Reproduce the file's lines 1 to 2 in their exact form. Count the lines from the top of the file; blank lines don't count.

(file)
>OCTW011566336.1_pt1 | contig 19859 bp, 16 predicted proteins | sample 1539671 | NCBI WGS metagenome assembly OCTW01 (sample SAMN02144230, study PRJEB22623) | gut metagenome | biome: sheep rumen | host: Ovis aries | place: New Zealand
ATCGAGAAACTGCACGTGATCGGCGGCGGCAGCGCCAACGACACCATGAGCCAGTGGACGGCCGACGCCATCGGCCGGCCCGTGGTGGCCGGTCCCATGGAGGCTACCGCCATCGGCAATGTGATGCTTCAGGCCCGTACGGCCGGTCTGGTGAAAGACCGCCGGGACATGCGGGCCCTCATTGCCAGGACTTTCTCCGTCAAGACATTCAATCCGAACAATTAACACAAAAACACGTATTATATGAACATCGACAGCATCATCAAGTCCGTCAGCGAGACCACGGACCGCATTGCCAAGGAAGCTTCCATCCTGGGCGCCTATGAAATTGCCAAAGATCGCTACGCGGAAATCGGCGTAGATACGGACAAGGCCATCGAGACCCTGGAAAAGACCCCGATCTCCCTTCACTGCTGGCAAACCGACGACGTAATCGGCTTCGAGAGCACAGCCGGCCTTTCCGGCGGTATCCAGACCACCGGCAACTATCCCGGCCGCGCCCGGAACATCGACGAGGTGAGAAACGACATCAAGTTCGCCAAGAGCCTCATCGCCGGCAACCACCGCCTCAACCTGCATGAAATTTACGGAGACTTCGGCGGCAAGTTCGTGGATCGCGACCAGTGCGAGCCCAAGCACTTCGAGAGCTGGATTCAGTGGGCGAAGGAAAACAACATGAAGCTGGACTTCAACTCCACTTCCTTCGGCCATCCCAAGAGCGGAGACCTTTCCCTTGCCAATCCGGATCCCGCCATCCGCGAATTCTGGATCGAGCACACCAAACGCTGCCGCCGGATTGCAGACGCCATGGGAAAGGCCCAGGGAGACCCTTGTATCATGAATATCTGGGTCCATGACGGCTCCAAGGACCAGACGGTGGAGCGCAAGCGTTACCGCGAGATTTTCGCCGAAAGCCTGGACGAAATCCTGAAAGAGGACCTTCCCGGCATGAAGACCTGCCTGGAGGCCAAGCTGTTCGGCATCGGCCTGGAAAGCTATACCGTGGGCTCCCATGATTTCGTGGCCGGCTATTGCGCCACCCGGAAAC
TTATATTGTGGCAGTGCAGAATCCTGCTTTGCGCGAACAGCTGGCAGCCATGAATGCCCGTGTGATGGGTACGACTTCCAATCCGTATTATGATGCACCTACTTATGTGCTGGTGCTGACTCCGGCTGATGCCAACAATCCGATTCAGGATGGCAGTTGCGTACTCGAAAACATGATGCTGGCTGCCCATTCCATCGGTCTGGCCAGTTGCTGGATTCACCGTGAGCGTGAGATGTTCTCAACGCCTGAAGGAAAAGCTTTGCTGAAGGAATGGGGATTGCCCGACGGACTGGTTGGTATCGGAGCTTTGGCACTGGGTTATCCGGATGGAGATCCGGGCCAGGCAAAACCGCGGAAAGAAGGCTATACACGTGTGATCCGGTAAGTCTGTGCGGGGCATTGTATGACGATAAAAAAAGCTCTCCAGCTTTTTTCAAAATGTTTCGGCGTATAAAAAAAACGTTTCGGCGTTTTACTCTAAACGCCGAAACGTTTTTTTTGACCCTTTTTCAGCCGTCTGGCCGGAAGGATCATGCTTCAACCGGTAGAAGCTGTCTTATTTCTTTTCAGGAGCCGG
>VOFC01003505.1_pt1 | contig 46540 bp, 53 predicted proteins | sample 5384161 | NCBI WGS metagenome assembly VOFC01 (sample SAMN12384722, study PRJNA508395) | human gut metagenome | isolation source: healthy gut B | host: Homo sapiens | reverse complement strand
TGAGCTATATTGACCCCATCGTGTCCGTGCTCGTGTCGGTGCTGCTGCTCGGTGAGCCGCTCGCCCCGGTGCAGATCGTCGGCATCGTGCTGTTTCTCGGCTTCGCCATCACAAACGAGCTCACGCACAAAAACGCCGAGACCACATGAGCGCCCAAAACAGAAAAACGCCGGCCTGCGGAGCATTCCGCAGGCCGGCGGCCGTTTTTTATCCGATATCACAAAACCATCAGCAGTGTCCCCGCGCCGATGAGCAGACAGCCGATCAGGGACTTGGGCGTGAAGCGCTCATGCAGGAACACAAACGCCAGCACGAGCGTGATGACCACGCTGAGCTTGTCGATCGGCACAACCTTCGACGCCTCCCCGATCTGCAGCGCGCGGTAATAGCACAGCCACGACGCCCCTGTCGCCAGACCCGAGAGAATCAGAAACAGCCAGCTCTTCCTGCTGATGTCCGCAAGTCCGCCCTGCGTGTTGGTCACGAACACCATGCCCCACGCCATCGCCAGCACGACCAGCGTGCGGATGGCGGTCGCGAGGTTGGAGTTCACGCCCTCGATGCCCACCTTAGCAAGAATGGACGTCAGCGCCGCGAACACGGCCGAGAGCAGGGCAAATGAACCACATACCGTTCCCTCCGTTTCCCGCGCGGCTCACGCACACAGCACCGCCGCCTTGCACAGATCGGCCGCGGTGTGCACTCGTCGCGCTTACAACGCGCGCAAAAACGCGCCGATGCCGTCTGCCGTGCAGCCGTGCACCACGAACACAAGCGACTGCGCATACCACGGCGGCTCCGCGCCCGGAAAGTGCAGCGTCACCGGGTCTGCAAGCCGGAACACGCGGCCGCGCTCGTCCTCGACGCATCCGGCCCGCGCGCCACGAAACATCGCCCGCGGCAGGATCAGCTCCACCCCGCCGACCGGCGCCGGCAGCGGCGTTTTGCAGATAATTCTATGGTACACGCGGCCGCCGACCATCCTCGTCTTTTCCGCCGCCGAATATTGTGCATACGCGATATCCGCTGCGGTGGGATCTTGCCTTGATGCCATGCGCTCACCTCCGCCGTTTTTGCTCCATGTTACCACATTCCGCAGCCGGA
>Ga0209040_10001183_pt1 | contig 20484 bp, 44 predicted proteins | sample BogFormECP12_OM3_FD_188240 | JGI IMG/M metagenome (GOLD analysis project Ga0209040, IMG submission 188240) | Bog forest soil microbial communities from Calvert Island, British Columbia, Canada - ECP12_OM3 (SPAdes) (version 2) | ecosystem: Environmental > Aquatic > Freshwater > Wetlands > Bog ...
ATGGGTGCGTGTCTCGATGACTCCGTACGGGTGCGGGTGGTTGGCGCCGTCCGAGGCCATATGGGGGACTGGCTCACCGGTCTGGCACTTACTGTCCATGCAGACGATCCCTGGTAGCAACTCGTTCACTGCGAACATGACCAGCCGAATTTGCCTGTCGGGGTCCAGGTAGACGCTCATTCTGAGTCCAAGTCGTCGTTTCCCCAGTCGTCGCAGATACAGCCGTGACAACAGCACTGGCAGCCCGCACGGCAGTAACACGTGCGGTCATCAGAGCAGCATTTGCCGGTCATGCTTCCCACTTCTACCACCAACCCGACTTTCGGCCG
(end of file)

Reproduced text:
>OCTW011566336.1_pt1 | contig 19859 bp, 16 predicted proteins | sample 1539671 | NCBI WGS metagenome assembly OCTW01 (sample SAMN02144230, study PRJEB22623) | gut metagenome | biome: sheep rumen | host: Ovis aries | place: New Zealand
ATCGAGAAACTGCACGTGATCGGCGGCGGCAGCGCCAACGACACCATGAGCCAGTGGACGGCCGACGCCATCGGCCGGCCCGTGGTGGCCGGTCCCATGGAGGCTACCGCCATCGGCAATGTGATGCTTCAGGCCCGTACGGCCGGTCTGGTGAAAGACCGCCGGGACATGCGGGCCCTCATTGCCAGGACTTTCTCCGTCAAGACATTCAATCCGAACAATTAACACAAAAACACGTATTATATGAACATCGACAGCATCATCAAGTCCGTCAGCGAGACCACGGACCGCATTGCCAAGGAAGCTTCCATCCTGGGCGCCTATGAAATTGCCAAAGATCGCTACGCGGAAATCGGCGTAGATACGGACAAGGCCATCGAGACCCTGGAAAAGACCCCGATCTCCCTTCACTGCTGGCAAACCGACGACGTAATCGGCTTCGAGAGCACAGCCGGCCTTTCCGGCGGTATCCAGACCACCGGCAACTATCCCGGCCGCGCCCGGAACATCGACGAGGTGAGAAACGACATCAAGTTCGCCAAGAGCCTCATCGCCGGCAACCACCGCCTCAACCTGCATGAAATTTACGGAGACTTCGGCGGCAAGTTCGTGGATCGCGACCAGTGCGAGCCCAAGCACTTCGAGAGCTGGATTCAGTGGGCGAAGGAAAACAACATGAAGCTGGACTTCAACTCCACTTCCTTCGGCCATCCCAAGAGCGGAGACCTTTCCCTTGCCAATCCGGATCCCGCCATCCGCGAATTCTGGATCGAGCACACCAAACGCTGCCGCCGGATTGCAGACGCCATGGGAAAGGCCCAGGGAGACCCTTGTATCATGAATATCTGGGTCCATGACGGCTCCAAGGACCAGACGGTGGAGCGCAAGCGTTACCGCGAGATTTTCGCCGAAAGCCTGGACGAAATCCTGAAAGAGGACCTTCCCGGCATGAAGACCTGCCTGGAGGCCAAGCTGTTCGGCATCGGCCTGGAAAGCTATACCGTGGGCTCCCATGATTTCGTGGCCGGCTATTGCGCCACCCGGAAAC